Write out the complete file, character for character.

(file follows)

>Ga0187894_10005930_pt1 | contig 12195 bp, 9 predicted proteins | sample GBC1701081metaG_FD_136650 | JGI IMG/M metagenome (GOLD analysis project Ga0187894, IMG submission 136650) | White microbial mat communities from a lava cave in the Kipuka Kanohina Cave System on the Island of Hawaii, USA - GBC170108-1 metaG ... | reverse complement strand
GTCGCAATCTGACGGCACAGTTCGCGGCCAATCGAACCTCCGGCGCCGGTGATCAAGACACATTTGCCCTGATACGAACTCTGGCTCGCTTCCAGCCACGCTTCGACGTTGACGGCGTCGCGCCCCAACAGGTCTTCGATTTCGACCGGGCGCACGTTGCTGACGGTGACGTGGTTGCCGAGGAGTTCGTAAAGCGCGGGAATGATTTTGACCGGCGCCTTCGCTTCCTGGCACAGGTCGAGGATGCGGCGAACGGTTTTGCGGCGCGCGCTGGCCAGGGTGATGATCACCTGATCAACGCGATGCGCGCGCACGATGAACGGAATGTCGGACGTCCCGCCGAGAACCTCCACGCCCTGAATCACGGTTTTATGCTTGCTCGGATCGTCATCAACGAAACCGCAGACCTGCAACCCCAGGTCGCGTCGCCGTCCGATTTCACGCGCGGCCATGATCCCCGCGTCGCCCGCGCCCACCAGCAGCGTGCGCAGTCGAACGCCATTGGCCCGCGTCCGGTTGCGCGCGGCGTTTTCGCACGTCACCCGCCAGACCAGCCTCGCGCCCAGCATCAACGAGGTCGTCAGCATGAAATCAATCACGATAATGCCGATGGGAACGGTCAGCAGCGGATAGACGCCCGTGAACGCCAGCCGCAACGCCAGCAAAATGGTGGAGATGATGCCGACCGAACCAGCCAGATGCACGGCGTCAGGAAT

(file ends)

>Ga0187894_10005930_pt1 | contig 12195 bp, 9 predicted proteins | sample GBC1701081metaG_FD_136650 | JGI IMG/M metagenome (GOLD analysis project Ga0187894, IMG submission 136650) | White microbial mat communities from a lava cave in the Kipuka Kanohina Cave System on the Island of Hawaii, USA - GBC170108-1 metaG ... | reverse complement strand
GTCGCAATCTGACGGCACAGTTCGCGGCCAATCGAACCTCCGGCGCCGGTGATCAAGACACATTTGCCCTGATACGAACTCTGGCTCGCTTCCAGCCACGCTTCGACGTTGACGGCGTCGCGCCCCAACAGGTCTTCGATTTCGACCGGGCGCACGTTGCTGACGGTGACGTGGTTGCCGAGGAGTTCGTAAAGCGCGGGAATGATTTTGACCGGCGCCTTCGCTTCCTGGCACAGGTCGAGGATGCGGCGAACGGTTTTGCGGCGCGCGCTGGCCAGGGTGATGATCACCTGATCAACGCGATGCGCGCGCACGATGAACGGAATGTCGGACGTCCCGCCGAGAACCTCCACGCCCTGAATCACGGTTTTATGCTTGCTCGGATCGTCATCAACGAAACCGCAGACCTGCAACCCCAGGTCGCGTCGCCGTCCGATTTCACGCGCGGCCATGATCCCCGCGTCGCCCGCGCCCACCAGCAGCGTGCGCAGTCGAACGCCATTGGCCCGCGTCCGGTTGCGCGCGGCGTTTTCGCACGTCACCCGCCAGACCAGCCTCGCGCCCAGCATCAACGAGGTCGTCAGCATGAAATCAATCACGATAATGCCGATGGGAACGGTCAGCAGCGGATAGACGCCCGTGAACGCCAGCCGCAACGCCAGCAAAATGGTGGAGATGATGCCGACCGAACCAGCCAGATGCACGGCGTCAGGAAT